What is visual impairment?

The visual medium dominates everyday life because of its immediacy and versatility. Visual information informs and drives our day to day communications, social interactions, orientation and ability to avoid danger, and of course our learning, teaching and assessment experiences. Students with a visual impairment face multiple potential barriers in all aspects of university life.

What is the difference between blindness and visual impairment? 

Visual impairment is a broad 'umbrella' term, which covers many different experiences and degrees of impairment.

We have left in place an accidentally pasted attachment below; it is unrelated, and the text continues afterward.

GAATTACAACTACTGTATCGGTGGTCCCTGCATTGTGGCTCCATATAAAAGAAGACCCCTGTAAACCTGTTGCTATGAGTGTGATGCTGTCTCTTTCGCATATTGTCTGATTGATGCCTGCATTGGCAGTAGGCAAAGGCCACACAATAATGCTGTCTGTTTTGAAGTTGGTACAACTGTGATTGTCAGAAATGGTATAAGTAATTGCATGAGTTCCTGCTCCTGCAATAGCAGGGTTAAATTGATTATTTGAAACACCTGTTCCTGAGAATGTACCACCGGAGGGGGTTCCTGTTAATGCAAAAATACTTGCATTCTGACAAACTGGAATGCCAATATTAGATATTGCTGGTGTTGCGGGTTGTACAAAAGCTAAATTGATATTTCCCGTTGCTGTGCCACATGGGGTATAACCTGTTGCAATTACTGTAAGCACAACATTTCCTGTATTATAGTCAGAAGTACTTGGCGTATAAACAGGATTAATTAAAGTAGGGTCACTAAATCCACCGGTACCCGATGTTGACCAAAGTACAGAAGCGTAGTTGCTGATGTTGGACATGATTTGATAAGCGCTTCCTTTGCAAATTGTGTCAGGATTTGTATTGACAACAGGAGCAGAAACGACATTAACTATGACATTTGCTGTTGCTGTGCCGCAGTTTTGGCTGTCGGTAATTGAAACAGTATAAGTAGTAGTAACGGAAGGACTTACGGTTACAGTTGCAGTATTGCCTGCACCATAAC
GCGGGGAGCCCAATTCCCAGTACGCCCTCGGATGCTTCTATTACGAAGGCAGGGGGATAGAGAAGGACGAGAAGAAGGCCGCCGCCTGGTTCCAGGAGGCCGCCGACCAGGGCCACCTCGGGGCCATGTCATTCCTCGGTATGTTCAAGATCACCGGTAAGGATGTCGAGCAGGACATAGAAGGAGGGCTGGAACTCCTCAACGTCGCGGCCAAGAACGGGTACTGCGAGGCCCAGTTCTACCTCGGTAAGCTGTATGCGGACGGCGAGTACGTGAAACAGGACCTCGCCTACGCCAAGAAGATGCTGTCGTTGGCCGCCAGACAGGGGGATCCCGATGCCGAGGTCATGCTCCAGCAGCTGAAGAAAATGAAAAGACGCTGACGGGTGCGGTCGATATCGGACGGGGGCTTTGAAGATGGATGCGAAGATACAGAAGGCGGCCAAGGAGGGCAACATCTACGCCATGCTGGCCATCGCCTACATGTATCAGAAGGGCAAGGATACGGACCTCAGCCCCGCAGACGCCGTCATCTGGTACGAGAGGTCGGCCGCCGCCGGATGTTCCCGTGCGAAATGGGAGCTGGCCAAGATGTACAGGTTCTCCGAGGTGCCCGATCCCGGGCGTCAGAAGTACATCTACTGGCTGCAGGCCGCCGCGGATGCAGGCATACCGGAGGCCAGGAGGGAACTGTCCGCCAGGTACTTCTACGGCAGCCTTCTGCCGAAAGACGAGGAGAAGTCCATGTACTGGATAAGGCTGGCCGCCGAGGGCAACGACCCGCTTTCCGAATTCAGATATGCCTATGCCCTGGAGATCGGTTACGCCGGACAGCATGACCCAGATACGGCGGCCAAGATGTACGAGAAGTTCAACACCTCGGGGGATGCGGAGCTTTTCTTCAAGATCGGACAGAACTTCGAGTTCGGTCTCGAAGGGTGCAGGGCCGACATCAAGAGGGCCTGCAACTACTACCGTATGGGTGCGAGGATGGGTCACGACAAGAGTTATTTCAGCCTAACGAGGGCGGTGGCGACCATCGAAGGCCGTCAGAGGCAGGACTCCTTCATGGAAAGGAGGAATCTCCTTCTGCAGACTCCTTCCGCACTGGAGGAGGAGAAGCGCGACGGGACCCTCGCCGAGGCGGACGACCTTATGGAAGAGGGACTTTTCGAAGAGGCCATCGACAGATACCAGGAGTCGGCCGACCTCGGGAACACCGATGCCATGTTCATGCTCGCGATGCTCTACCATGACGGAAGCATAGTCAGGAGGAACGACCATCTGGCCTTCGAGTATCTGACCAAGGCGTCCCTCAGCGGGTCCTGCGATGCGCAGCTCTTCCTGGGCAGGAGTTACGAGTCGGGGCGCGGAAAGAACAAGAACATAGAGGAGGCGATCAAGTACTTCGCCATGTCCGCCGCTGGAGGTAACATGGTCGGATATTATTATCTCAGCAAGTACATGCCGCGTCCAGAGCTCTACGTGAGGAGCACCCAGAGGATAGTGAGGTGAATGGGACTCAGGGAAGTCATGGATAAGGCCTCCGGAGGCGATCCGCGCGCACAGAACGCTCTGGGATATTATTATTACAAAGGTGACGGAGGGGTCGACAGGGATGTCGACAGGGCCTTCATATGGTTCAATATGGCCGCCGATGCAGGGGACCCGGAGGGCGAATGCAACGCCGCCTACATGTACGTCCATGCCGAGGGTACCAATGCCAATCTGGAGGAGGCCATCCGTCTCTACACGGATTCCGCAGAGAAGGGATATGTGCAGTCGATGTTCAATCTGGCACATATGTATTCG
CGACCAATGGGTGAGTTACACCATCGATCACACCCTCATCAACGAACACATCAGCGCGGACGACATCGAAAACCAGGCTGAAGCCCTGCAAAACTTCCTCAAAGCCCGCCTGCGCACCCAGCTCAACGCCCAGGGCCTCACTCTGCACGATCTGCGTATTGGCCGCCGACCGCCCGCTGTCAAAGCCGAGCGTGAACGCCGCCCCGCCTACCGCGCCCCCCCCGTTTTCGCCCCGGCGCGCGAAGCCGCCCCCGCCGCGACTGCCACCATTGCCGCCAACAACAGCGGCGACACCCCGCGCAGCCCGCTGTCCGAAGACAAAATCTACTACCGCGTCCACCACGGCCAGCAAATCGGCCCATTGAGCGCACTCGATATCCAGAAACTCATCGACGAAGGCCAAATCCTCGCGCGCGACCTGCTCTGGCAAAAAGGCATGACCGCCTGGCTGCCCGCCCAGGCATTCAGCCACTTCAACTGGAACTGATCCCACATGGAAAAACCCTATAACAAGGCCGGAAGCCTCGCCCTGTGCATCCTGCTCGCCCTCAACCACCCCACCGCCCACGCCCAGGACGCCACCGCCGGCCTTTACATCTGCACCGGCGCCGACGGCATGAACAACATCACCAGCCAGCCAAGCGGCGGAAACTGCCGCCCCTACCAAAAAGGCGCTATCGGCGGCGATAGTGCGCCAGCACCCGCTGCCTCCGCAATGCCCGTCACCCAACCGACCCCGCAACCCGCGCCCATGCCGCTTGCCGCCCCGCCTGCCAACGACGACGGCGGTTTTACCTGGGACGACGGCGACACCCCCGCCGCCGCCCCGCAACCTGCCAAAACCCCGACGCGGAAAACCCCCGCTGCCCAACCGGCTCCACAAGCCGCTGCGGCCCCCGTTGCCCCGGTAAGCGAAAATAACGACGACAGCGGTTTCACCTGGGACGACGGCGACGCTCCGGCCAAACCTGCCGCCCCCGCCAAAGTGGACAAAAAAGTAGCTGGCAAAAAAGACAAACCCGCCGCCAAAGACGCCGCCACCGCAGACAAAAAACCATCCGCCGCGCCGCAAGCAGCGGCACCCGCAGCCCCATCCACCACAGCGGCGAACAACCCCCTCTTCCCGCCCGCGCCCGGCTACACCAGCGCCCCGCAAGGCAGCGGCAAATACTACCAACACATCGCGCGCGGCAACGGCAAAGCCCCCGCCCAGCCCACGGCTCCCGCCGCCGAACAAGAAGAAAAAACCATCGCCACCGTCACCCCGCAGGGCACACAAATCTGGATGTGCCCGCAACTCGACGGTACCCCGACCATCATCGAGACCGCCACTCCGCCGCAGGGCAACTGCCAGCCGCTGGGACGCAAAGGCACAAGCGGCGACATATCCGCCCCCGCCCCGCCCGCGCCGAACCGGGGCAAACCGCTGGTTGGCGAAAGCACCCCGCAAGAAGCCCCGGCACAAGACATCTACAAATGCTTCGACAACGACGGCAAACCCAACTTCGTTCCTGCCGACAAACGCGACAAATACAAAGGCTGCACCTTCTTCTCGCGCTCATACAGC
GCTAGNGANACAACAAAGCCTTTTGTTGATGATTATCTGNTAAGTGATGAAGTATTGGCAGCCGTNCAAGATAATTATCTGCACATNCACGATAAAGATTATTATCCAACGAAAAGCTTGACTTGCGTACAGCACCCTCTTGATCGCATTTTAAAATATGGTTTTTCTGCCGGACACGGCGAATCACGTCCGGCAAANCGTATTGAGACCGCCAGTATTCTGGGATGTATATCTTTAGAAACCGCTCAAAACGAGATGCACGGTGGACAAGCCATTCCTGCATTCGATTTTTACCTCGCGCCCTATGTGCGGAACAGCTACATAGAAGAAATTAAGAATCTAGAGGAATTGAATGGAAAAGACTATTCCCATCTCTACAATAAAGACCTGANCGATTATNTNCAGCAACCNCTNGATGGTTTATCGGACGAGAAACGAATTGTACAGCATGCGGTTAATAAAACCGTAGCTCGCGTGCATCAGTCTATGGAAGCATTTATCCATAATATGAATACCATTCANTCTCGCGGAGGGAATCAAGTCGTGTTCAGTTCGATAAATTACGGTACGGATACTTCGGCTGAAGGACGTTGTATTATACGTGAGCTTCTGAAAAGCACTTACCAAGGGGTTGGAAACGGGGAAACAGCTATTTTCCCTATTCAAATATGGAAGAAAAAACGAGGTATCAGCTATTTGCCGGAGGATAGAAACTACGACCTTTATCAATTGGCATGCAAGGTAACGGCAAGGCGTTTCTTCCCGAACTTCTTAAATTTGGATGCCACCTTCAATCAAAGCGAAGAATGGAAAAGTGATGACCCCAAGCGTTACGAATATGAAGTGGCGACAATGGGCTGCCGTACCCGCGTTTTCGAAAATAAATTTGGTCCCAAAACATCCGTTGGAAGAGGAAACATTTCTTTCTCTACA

Some people gradually lose their sight over a number of years, some are born with a visual impairment, some experience sight loss as a result of an accident, while others may have lost their sight as a result of a medical condition. Sight loss can be measured in many different ways. Some examples include sensitivity to light, the rate of focus, the ability to see contrast, the ability to see distance, and night blindness. Being registered as blind does not always mean that a person has no sight at all. Many have some useful sight and will have developed strategies for recognising and safely navigating their environments unaided. If someone has very little or no useful vision they will usually rely on some kind of mobility aid such as a cane, guide dog or sighted human assistance.